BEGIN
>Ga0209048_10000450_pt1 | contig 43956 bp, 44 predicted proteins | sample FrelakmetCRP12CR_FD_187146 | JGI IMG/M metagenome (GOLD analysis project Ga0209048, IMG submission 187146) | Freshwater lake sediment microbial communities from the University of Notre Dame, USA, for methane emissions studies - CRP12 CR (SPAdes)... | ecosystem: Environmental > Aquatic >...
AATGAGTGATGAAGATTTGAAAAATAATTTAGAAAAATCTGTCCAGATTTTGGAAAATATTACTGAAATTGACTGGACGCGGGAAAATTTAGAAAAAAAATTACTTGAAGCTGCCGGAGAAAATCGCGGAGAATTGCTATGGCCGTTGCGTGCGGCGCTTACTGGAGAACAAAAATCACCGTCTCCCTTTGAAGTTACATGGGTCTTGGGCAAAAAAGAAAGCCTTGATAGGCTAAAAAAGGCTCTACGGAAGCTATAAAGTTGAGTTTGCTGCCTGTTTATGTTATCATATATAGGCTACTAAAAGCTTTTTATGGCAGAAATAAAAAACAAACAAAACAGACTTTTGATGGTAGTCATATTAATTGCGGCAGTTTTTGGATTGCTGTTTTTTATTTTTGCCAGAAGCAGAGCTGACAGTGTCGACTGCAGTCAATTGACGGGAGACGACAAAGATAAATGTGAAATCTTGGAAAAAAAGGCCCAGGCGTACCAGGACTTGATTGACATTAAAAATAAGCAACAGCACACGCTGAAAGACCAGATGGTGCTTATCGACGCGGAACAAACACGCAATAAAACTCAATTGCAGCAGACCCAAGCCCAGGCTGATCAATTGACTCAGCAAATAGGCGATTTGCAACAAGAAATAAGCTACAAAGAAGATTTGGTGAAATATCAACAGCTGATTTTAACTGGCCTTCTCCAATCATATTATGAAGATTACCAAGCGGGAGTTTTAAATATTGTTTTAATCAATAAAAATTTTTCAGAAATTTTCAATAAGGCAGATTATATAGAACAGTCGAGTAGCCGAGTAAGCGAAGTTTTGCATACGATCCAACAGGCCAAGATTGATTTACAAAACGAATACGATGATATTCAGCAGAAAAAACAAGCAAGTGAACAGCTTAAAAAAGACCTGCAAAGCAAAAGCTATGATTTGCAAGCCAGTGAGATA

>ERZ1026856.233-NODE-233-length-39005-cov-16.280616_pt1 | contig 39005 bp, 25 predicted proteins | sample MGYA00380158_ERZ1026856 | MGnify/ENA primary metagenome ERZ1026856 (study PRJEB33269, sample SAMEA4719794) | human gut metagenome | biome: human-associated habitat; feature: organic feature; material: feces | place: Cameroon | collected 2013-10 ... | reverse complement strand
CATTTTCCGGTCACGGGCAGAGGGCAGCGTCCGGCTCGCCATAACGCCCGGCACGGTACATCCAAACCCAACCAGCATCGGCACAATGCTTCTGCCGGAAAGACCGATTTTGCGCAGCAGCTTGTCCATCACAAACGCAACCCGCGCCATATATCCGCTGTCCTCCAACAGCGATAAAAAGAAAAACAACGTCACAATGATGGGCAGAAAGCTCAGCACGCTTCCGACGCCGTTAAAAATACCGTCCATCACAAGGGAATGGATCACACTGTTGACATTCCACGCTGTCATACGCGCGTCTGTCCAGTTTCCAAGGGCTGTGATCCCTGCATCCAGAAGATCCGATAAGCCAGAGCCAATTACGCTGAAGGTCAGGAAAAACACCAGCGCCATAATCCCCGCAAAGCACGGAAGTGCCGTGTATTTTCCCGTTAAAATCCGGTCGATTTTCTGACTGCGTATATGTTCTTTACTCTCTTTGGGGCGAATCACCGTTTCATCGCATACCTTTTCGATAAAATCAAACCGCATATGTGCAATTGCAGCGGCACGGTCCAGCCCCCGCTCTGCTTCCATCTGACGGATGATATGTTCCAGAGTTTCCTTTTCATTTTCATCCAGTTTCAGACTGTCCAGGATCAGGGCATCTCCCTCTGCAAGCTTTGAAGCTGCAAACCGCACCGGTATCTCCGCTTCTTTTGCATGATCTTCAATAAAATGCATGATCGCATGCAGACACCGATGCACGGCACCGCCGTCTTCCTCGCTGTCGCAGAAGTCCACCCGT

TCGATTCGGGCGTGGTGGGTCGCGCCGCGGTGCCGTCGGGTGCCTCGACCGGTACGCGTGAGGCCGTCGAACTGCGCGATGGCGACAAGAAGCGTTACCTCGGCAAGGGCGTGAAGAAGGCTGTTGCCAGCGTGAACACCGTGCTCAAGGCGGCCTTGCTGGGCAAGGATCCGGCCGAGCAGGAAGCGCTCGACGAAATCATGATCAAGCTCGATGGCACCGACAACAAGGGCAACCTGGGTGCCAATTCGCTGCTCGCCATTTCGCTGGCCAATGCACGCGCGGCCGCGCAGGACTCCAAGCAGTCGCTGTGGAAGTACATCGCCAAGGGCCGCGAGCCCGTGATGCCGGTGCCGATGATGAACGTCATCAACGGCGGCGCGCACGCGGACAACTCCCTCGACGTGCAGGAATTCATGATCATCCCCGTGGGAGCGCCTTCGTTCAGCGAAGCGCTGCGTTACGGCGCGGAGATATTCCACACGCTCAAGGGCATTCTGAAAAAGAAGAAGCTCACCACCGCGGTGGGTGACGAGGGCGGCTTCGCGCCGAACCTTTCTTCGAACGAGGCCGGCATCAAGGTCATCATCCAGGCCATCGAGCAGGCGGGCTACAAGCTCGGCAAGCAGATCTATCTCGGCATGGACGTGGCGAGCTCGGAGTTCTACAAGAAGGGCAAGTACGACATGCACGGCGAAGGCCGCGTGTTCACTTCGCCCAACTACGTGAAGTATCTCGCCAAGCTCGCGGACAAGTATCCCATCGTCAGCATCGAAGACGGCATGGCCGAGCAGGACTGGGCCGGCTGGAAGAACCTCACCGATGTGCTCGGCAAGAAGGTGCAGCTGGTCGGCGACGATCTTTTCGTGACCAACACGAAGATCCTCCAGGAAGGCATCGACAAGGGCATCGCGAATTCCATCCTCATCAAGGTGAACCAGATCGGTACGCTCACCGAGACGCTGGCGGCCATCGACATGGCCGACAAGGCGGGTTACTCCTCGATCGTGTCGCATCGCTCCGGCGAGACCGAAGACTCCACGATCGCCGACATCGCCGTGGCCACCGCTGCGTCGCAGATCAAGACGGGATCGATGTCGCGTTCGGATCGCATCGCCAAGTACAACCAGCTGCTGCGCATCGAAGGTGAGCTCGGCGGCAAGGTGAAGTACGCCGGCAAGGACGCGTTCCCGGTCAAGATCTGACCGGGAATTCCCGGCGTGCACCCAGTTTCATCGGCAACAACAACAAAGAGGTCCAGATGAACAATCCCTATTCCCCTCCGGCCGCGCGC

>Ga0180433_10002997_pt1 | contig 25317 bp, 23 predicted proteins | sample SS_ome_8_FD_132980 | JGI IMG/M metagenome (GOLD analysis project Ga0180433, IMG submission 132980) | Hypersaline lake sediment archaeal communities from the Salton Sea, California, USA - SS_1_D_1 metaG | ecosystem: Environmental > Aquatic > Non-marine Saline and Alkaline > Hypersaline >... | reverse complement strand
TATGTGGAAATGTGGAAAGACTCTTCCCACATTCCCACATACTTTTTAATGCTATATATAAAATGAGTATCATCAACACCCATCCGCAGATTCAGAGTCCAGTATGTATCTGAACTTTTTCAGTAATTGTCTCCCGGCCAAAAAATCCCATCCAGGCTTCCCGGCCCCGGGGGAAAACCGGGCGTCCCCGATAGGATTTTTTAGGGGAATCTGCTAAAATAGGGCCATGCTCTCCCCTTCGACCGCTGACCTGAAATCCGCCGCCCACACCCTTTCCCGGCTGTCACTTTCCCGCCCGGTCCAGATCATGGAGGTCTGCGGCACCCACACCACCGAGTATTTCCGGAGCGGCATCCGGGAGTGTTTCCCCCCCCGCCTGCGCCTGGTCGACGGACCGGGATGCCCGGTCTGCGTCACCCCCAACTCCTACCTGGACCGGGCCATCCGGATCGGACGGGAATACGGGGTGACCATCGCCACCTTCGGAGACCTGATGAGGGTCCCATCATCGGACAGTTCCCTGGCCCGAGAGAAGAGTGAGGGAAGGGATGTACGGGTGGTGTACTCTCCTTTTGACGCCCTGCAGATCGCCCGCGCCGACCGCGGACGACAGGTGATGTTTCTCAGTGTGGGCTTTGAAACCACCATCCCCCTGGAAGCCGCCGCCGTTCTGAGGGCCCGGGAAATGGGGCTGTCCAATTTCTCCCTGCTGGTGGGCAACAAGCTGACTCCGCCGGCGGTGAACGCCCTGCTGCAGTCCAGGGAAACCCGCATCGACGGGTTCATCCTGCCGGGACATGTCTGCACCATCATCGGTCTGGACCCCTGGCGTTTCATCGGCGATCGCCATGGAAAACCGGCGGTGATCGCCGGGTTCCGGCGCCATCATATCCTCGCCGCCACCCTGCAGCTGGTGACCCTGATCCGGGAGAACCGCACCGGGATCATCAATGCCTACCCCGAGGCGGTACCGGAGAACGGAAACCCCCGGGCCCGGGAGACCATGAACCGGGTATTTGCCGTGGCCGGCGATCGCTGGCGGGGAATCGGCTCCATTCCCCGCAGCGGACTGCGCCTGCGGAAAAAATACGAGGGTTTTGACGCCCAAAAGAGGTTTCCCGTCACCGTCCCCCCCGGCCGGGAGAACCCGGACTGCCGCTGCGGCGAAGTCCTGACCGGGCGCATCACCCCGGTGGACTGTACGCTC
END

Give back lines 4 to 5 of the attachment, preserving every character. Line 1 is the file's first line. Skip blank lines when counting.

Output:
CATTTTCCGGTCACGGGCAGAGGGCAGCGTCCGGCTCGCCATAACGCCCGGCACGGTACATCCAAACCCAACCAGCATCGGCACAATGCTTCTGCCGGAAAGACCGATTTTGCGCAGCAGCTTGTCCATCACAAACGCAACCCGCGCCATATATCCGCTGTCCTCCAACAGCGATAAAAAGAAAAACAACGTCACAATGATGGGCAGAAAGCTCAGCACGCTTCCGACGCCGTTAAAAATACCGTCCATCACAAGGGAATGGATCACACTGTTGACATTCCACGCTGTCATACGCGCGTCTGTCCAGTTTCCAAGGGCTGTGATCCCTGCATCCAGAAGATCCGATAAGCCAGAGCCAATTACGCTGAAGGTCAGGAAAAACACCAGCGCCATAATCCCCGCAAAGCACGGAAGTGCCGTGTATTTTCCCGTTAAAATCCGGTCGATTTTCTGACTGCGTATATGTTCTTTACTCTCTTTGGGGCGAATCACCGTTTCATCGCATACCTTTTCGATAAAATCAAACCGCATATGTGCAATTGCAGCGGCACGGTCCAGCCCCCGCTCTGCTTCCATCTGACGGATGATATGTTCCAGAGTTTCCTTTTCATTTTCATCCAGTTTCAGACTGTCCAGGATCAGGGCATCTCCCTCTGCAAGCTTTGAAGCTGCAAACCGCACCGGTATCTCCGCTTCTTTTGCATGATCTTCAATAAAATGCATGATCGCATGCAGACACCGATGCACGGCACCGCCGTCTTCCTCGCTGTCGCAGAAGTCCACCCGT

TCGATTCGGGCGTGGTGGGTCGCGCCGCGGTGCCGTCGGGTGCCTCGACCGGTACGCGTGAGGCCGTCGAACTGCGCGATGGCGACAAGAAGCGTTACCTCGGCAAGGGCGTGAAGAAGGCTGTTGCCAGCGTGAACACCGTGCTCAAGGCGGCCTTGCTGGGCAAGGATCCGGCCGAGCAGGAAGCGCTCGACGAAATCATGATCAAGCTCGATGGCACCGACAACAAGGGCAACCTGGGTGCCAATTCGCTGCTCGCCATTTCGCTGGCCAATGCACGCGCGGCCGCGCAGGACTCCAAGCAGTCGCTGTGGAAGTACATCGCCAAGGGCCGCGAGCCCGTGATGCCGGTGCCGATGATGAACGTCATCAACGGCGGCGCGCACGCGGACAACTCCCTCGACGTGCAGGAATTCATGATCATCCCCGTGGGAGCGCCTTCGTTCAGCGAAGCGCTGCGTTACGGCGCGGAGATATTCCACACGCTCAAGGGCATTCTGAAAAAGAAGAAGCTCACCACCGCGGTGGGTGACGAGGGCGGCTTCGCGCCGAACCTTTCTTCGAACGAGGCCGGCATCAAGGTCATCATCCAGGCCATCGAGCAGGCGGGCTACAAGCTCGGCAAGCAGATCTATCTCGGCATGGACGTGGCGAGCTCGGAGTTCTACAAGAAGGGCAAGTACGACATGCACGGCGAAGGCCGCGTGTTCACTTCGCCCAACTACGTGAAGTATCTCGCCAAGCTCGCGGACAAGTATCCCATCGTCAGCATCGAAGACGGCATGGCCGAGCAGGACTGGGCCGGCTGGAAGAACCTCACCGATGTGCTCGGCAAGAAGGTGCAGCTGGTCGGCGACGATCTTTTCGTGACCAACACGAAGATCCTCCAGGAAGGCATCGACAAGGGCATCGCGAATTCCATCCTCATCAAGGTGAACCAGATCGGTACGCTCACCGAGACGCTGGCGGCCATCGACATGGCCGACAAGGCGGGTTACTCCTCGATCGTGTCGCATCGCTCCGGCGAGACCGAAGACTCCACGATCGCCGACATCGCCGTGGCCACCGCTGCGTCGCAGATCAAGACGGGATCGATGTCGCGTTCGGATCGCATCGCCAAGTACAACCAGCTGCTGCGCATCGAAGGTGAGCTCGGCGGCAAGGTGAAGTACGCCGGCAAGGACGCGTTCCCGGTCAAGATCTGACCGGGAATTCCCGGCGTGCACCCAGTTTCATCGGCAACAACAACAAAGAGGTCCAGATGAACAATCCCTATTCCCCTCCGGCCGCGCGC